The event was organized by Hizb ut-Tahrir (the Party of Liberation), which called it the biggest event calling for the revival of a caliphate since the last time one existed in the 1920s.

Hizb ut-Tahrir was founded in 1953 by a Palestinian Arab and works openly — except in those countries where it is proscribed — for the revival of the caliphate. Even regimes like the one ruling Saudi Arabia are not sufficiently Islamic for the group.

[M]ost Indonesian Muslims do not embrace such “foreign” concepts as that of a caliphate.

Muslim hardliners storm Indonesia church (June, 2007):

JAKARTA (AFP) - Muslim hardliners stormed a church in Indonesia during services, smashing images of Jesus Christ and demanding that it be closed down, the pastor said on Monday.

Dozens of churches have had to be closed in the Muslim-majority country in recent years, and Sunday’s attack was the second on the small Protestant church in the West Java town of Soreang since 2005.

Reverend Robby Elisa, who heads the church, said around 100 hardliners attacked while Sunday school was in session. He said his wife was beaten and that at least four stained glass depictions of Jesus were smashed.

West Java, where Islam is strong, has seen a series of attacks on churches to force their closure.

The Jakarta Post newspaper said that more than 30 churches have had to close their door in West Java since 2004 because of attacks by Muslim hardliners. Dozens of churches have also been forced to close in other provinces, it said.

According to a current decree by the religious affairs ministry, houses of worship must obtain the approval of at least 60 percent of local residents and have at least 90 followers to be able to operated.

Although the constitution gives all religions equal footing, laws make it difficult for religions other than Islam to establish houses of worship.

An explanation, from JihadWatch’s Hugh Fitzgerald:

Until after World War II, Islam was held in check in the Dutch East Indies, more or less, by the Dutch authorities…During the Dutch interval, Christian missionaries were protected. In East Timor, the Portuguese overlords protected the missionaries who could work in conditions that permitted locals to convert without fear of death. This also contributed to that “soft” Islam that one associates with Indonesia — but it was “soft” only up to a point, and is becoming “harder” every day. And in any case it was never quite as “soft” as Westerners seem to think.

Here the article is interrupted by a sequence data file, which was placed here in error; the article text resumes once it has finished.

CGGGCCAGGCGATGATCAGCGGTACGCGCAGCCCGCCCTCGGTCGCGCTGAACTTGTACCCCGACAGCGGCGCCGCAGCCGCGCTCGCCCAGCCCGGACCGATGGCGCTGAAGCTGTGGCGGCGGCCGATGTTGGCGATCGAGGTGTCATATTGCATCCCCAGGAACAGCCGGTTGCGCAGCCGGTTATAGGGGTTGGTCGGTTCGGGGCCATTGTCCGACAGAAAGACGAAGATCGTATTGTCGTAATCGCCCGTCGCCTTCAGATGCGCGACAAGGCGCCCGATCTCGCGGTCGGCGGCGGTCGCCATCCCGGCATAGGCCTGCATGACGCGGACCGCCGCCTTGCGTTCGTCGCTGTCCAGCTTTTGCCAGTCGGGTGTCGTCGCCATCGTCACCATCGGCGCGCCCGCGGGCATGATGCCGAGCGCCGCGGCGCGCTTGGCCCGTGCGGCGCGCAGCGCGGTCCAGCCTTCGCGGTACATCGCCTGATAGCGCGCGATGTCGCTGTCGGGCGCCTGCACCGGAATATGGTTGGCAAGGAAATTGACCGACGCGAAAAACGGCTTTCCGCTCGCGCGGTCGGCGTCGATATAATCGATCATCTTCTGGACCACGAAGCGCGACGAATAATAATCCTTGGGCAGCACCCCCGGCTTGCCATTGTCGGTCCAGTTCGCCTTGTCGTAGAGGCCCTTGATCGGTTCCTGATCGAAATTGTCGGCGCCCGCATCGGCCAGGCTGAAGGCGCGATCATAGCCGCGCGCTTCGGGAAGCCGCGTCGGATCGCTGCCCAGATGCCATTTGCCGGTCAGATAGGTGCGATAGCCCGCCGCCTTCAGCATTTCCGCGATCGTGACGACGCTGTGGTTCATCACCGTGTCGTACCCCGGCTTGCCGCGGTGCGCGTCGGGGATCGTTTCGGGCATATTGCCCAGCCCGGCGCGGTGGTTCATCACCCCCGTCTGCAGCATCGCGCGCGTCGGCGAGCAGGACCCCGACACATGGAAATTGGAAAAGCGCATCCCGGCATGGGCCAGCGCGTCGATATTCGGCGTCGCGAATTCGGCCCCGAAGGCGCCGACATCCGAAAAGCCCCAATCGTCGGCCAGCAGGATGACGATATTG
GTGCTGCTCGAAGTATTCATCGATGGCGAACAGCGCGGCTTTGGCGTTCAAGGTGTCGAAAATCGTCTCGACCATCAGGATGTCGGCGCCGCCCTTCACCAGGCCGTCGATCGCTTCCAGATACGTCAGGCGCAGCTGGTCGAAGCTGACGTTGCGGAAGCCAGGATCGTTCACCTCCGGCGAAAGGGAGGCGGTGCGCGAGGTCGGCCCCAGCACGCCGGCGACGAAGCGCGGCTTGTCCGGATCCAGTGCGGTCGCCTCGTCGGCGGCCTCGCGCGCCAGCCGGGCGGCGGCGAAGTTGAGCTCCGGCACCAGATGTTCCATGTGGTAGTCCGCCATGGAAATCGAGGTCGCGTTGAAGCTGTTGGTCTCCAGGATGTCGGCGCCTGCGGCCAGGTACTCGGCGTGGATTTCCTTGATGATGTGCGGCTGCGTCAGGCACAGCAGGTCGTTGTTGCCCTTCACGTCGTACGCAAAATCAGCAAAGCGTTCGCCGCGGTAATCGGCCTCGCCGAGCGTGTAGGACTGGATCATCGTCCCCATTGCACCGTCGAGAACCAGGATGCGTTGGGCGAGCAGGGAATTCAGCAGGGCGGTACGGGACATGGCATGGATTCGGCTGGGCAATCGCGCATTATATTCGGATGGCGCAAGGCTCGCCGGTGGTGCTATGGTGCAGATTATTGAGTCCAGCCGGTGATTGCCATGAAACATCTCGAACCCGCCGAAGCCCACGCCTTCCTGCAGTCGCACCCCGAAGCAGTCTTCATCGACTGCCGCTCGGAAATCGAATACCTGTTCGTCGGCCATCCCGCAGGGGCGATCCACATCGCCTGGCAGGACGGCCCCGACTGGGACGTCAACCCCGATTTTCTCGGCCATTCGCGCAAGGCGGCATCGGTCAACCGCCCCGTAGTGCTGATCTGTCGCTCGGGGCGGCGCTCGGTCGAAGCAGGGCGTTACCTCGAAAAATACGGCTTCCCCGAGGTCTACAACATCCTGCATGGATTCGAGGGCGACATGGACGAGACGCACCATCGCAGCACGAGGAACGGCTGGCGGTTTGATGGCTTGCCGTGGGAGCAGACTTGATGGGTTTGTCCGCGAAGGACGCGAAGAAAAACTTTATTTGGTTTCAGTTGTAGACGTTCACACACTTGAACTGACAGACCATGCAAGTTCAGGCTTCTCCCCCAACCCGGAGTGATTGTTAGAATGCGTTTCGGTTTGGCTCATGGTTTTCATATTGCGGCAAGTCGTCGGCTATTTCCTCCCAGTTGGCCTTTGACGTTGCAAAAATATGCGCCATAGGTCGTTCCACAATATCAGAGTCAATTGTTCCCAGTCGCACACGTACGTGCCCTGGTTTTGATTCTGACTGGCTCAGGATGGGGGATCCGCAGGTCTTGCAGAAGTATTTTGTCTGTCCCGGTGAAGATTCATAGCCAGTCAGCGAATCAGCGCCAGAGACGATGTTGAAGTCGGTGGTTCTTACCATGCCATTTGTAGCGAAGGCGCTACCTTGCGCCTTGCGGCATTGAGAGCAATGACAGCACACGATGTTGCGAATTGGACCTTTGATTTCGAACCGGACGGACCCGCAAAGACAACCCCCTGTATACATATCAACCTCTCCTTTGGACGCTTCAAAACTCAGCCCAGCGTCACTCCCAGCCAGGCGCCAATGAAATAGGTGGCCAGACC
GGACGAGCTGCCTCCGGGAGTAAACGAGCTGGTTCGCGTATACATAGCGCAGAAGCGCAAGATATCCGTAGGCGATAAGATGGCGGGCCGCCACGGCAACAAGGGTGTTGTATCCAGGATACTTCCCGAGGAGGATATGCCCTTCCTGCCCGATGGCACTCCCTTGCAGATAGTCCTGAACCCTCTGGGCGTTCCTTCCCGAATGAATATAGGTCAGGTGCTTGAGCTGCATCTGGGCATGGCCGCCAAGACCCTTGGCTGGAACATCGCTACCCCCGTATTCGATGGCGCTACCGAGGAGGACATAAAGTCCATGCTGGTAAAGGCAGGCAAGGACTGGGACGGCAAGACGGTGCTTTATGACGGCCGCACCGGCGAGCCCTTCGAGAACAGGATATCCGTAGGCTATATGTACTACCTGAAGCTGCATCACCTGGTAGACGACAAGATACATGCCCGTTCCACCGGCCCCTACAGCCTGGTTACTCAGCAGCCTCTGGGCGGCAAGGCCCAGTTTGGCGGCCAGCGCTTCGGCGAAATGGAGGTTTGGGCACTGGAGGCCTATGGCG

Now, the longer from the Dutch period one gets, and the more that Muslims in Indonesia, like Muslims everywhere, are more easily reached by the new means of disseminating the full and dangerous texts of Islam, where before the simple and illiterate villagers might have been Muslims but knew very little (beyond the Five Pillars) of what that might mean. Now they have thrust in their ears and before their eyes incessant Muslim propaganda. That makes it harder and harder to avoid hearing and having to take in, and being naturally swayed by, not a false Islam, not an Islam that has been “hijacked by extremists,” but the full Islam that was always there. But when Muslims were weak, and lacked the money and technological means to disseminate that full message, this Islam was in some places not fully known or understood. And now, alas, Muslim money and appropriation of Western technology has meant that Muslims in the farthest islands can now be reached by the campaigners intent on disseminating to sometimes inattentive Muslims the full teachings of Islam — with the deadly results observable in Bali, and the Moluccas, and many other islands in the East Indian archipelago.

In Indonesia, 2,300 churches were destroyed in the year 2003 alone (source: The Barnabas Fund). New York Times, NPR, BBC, anyone interested? Any word from the E.U.? From the American State Department, telling the Indonesian government that the protection of Christians and other non-Muslims from Muslim fanatics is now the main task of that government? … Yet Indonesia has still managed to inveigle the Pentagon into renewing military training and aid (the limitless lack of guile, the limitless credulity, of so many whose stock in trade is supposed to be unsentimental, unfoolable toughness).